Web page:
- NZ wheat growers, plant breeders and industry-good bodies are working on an NZ grown strategy to minimise the reliance on milling wheat imports
- NZ already produces the varieties that the milling and baking industry want
- The NZ wheat industry produced around 113,000 tonnes last year
When you pick up a loaf of bread, especially in the North Island, the wheat used for flour, there's a nearly 100-per-cent chance it has been grown across the Tasman, or even further afar.
Domestic wheat production was estimated to be around 113,000 tonne last year making up around a quarter of the total market. Australia supplied largely the balance.
An arable industry milling wheat initiative, involving the encouragement of local bakers and food companies to use more “NZ grown grains” aims to change that.
Undoubtedly, NZ has the right cultivars, available land and a warm, dry climate for wheat for bread, buns, biscuits, pasta and other food products.
Growers across Mid and South Canterbury currently supply, most if not all, of the South Island market and have the capacity to keep North Island flour mills and bakeries supplied with wheat.
That said, one of the ongoing challenges in growing more local wheat for NZ relates to navigating South Island to North Island freight costs and transport logistics.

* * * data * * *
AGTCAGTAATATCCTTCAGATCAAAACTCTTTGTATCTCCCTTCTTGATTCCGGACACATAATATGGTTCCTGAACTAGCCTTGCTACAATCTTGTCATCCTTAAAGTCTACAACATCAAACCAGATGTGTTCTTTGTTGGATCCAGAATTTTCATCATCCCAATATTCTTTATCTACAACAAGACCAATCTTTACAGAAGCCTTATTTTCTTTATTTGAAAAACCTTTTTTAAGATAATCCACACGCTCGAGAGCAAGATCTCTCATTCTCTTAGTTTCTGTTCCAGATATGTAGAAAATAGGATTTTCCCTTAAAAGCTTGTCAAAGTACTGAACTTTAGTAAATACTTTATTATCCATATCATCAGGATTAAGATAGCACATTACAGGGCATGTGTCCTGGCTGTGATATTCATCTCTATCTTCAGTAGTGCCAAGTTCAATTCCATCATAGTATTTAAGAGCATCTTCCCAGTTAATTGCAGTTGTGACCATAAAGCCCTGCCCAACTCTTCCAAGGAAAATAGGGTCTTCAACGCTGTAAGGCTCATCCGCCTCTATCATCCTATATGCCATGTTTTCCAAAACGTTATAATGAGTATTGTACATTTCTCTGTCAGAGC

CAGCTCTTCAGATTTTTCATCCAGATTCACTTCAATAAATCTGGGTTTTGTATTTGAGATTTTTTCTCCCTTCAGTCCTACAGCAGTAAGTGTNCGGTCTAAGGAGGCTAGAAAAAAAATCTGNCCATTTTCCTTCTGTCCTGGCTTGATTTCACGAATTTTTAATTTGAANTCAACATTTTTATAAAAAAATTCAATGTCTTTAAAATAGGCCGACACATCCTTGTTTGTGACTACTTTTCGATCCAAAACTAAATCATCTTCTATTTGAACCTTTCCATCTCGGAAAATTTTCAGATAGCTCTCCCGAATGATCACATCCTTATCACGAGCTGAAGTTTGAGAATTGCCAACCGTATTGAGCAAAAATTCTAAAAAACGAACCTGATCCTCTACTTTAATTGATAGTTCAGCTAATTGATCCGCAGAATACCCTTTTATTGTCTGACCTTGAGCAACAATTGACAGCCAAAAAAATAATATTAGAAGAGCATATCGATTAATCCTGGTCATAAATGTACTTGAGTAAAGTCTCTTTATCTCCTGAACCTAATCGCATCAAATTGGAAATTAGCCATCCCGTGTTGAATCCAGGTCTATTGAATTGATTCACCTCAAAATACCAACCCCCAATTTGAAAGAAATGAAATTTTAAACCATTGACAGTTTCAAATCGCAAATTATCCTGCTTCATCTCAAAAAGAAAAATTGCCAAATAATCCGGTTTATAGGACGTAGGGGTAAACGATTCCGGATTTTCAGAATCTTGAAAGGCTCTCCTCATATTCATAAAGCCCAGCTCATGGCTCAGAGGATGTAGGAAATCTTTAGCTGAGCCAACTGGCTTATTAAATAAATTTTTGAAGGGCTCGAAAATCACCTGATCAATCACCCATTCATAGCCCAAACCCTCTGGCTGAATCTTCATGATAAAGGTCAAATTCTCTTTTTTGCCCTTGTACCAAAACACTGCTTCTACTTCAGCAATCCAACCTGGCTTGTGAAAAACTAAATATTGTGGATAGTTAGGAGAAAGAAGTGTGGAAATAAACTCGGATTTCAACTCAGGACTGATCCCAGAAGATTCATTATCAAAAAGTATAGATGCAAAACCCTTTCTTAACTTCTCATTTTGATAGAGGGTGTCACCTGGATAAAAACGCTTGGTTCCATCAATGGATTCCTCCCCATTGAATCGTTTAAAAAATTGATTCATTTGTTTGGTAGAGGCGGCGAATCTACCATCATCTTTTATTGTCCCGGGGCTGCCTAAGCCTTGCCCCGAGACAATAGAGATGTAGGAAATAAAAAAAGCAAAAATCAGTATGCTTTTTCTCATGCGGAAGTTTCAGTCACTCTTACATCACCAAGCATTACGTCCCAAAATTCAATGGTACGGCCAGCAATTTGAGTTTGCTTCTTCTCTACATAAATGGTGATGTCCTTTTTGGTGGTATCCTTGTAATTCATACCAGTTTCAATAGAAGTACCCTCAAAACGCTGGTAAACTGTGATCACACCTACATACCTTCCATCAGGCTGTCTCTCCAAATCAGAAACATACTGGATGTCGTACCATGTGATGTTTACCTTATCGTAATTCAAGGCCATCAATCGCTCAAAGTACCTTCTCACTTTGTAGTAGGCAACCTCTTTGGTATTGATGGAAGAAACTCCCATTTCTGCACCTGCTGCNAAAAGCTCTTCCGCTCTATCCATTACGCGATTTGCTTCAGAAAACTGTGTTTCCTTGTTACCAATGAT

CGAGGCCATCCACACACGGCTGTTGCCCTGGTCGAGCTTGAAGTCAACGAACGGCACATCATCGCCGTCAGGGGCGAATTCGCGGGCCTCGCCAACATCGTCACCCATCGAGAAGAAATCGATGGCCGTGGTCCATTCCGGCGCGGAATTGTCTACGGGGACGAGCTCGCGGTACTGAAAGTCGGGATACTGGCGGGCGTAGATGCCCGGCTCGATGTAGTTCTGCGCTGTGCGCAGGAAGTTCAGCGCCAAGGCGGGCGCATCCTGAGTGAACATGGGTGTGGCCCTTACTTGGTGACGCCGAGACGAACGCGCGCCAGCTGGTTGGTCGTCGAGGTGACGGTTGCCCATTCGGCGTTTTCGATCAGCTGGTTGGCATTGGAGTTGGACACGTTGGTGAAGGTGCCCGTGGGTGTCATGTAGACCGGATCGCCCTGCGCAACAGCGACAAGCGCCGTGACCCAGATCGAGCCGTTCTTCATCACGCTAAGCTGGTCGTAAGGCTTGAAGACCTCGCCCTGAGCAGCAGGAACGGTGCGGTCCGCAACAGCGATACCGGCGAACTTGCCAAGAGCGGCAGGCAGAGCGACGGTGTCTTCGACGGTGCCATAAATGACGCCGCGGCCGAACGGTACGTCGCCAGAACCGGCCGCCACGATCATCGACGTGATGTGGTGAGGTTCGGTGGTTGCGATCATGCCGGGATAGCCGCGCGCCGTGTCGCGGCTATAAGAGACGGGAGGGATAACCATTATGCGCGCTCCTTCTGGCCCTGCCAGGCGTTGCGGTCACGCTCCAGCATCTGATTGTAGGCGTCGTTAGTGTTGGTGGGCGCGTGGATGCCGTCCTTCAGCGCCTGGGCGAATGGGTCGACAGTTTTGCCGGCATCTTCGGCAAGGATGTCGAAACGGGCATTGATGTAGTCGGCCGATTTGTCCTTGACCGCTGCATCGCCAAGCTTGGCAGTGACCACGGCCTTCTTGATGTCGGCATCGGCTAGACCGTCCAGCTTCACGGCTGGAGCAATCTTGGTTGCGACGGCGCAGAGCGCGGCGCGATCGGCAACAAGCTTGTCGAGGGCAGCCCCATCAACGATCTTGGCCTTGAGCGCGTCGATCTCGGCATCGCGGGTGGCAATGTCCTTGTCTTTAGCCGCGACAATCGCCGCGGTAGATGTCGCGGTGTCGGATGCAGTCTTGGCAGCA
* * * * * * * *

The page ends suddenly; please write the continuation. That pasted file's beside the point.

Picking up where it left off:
When it comes to shipping costs, the Cook Strait crossing is arguably one of the most expensive pieces of water to traverse. Add to that are challenges around efficiently consolidating and moving regular and sizeable tonnages to key customers up North.
Ramping up production is possible but it is dictated by land availability, normal farm rotations and simple supply and demand equations.
In terms of crop quality NZ milling wheat is equal to imported Australian supplies.
Much of this is due to the hard work of plant breeders have developed and introduced new and improved cultivars to farmers over the past 40 years.
Newly bred wheat varieties have delivered various desired qualities including higher protein levels, better resistance to pests and diseases, and lower gluten levels.
And of course, higher cropyields and improvedgrower profits.
New Zealand growers are one of the most productive in the world and in 2017 and 2020 an Ashburton grower held the Guinness World Record for the highest wheat yield – over 16 tonnes per hectare.
Our strategy of becoming our own bread basket still has a long way to go before it replaces international imports.
by Thomas Chin
NZ Grain & Seed Trade Association